- The Washington Times - Thursday, September 24, 2009

BAGHDAD (AP) — Five al-Qaida-linked prisoners awaiting execution and 11 other inmates broke out of a prison in Saddam Hussein’s hometown of Tikrit, prompting a massive manhunt Thursday, officials said.

A complete curfew was imposed on the city of 250,000 after the prisoners escaped at around 11:15 p.m. Wednesday. Checkpoints have been set up throughout the city and at roads leading out, a Tikrit police officer said on condition of anonymity because he was not authorized to discuss the operation with media.

At the request of local authorities, the U.S. military in the area provided search dogs and aerial surveillance to help in the search, spokesman Maj. Derrick Cheng said.

The prisoners were being held on charges including terrorism, kidnapping and murder, and the majority have links to al-Qaida in Iraq, the police officer said.

Some are still awaiting sentencing, but five were slated for execution on terrorism convictions, the officer said. One of the five was recaptured early Thursday in the Tikrit area — a 19-year-old from a town near the city.

Iraqi military spokesman Maj. Gen. Abdul-Karim Khalaf would not comment on the inmates’ possible links to al-Qaida, saying only that six of the escaped convicts are considered “dangerous.”

The police officer said authorities found a pipe wrench in a bathroom in the prison yard, which the inmates apparently used to open a ventilation window.

Khalaf would give no details on the prisoners or how they escaped, but said authorities were distributing wanted posters with photos of the fugitives in the city, which is about 80 miles (130 kilometers) north of Baghdad.

Extra surveillance has also been ordered at Iraq’s borders and throughout the northwest of the country, Khalaf said.

Provincial authorities fired Col. Mohammed Saleh Jubara, the head of the anti-terrorism department for Salahuddin province, where Tikrit is located, the police officer said. The anti-terrorism department is responsible for the security of prisoners being held on terrorism related charges.

Provincial spokeswoman Fatin Abdul-Qadir said in a statement that a committee had been formed to investigate how the 16 prisoners escaped and whether they had any help getting the wrench into the prison. She did not comment on Jubara’s firing, but state television said it was related to the prison break.

The facility from which the inmates escaped was a makeshift prison, built on the compound of one of Saddam’s former palaces. Inmates were housed in a former school of Islamic studies, surrounded by tall concrete blast walls and guard towers.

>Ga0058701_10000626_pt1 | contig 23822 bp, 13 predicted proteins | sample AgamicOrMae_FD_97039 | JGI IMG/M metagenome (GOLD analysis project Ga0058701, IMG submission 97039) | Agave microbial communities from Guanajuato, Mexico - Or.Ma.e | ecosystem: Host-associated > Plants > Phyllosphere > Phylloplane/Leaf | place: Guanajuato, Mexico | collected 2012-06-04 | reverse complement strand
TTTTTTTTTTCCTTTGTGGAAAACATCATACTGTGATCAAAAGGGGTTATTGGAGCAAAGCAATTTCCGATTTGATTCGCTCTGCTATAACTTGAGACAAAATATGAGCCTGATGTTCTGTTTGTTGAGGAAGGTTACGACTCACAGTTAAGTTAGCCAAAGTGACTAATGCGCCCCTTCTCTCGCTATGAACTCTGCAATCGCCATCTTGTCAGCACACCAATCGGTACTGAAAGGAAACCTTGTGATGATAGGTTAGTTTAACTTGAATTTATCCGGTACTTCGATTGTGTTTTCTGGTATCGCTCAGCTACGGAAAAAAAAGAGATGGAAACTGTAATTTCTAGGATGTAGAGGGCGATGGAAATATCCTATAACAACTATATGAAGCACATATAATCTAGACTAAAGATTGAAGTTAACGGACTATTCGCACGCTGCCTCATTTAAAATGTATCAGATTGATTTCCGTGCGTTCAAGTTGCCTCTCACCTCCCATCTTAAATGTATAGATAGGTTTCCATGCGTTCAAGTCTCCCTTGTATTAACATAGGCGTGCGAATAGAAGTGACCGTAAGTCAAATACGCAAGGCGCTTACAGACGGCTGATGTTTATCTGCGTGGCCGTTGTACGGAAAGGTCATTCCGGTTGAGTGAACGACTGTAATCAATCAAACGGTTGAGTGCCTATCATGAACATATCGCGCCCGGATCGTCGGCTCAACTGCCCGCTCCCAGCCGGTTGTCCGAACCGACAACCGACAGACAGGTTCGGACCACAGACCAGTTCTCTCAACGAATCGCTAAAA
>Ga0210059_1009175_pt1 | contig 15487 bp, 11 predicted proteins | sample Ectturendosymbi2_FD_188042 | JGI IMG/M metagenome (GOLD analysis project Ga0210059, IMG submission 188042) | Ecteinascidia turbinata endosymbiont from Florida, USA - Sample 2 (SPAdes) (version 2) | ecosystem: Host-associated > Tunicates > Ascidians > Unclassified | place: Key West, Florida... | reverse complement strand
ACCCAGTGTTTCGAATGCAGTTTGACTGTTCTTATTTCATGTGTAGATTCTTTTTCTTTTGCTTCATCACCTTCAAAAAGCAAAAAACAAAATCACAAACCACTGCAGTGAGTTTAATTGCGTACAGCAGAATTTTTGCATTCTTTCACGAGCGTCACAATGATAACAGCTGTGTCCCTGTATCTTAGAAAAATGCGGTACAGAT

Iraq’s overcrowded prison and judicial systems are struggling to handle the thousands of detainees being handed over to Iraqi authorities this year by the U.S. military under the requirements of a security pact between the two countries.

International human rights groups, including Amnesty International, have said conditions inside Iraqi prisons are appalling.

Earlier this month, inmates at Abu Ghraib prison rioted for two days to demand better conditions and the replacement of prison staff they accuse of mistreatment. The prison, where abuses by U.S. troops helped fuel anti-American sentiment in Iraq, has been handed back to Iraqi control and reopened in February.

In other developments, Iraq’s largest Shiite political party has boosted security around its leader after foiling a suspected assassination plot earlier this week, senior officials in the Supreme Islamic Iraqi Council said.

The officials, speaking on condition of anonymity because they were not authorized to speak to media, said the group’s security agents received a tip that three attackers planned to smuggle explosives hidden in cigarette packs into an event Monday led by Ammar al-Hakim, who took over the Supreme Council after the death of his father last month.

One of the suspected assailants was detained before the gathering in Baghdad to mark the end of the Muslim holy month of Ramadan, the officials said. The other alleged accomplices have not been found, they said.

The officials gave no further details. Khalaf, the army’s military spokesman, declined to comment.

Al-Hakim is struggling to keep the powerful Supreme Council from splintering before parliamentary elections scheduled for January. The group has tried to bolster its base with an alliance that includes anti-American cleric Muqtada al-Sadr. But the party is faces a stiff challenge from Prime Minister Nouri al-Maliki, who is seeking to attract supporters opposing the influence of religious Shiite parties.

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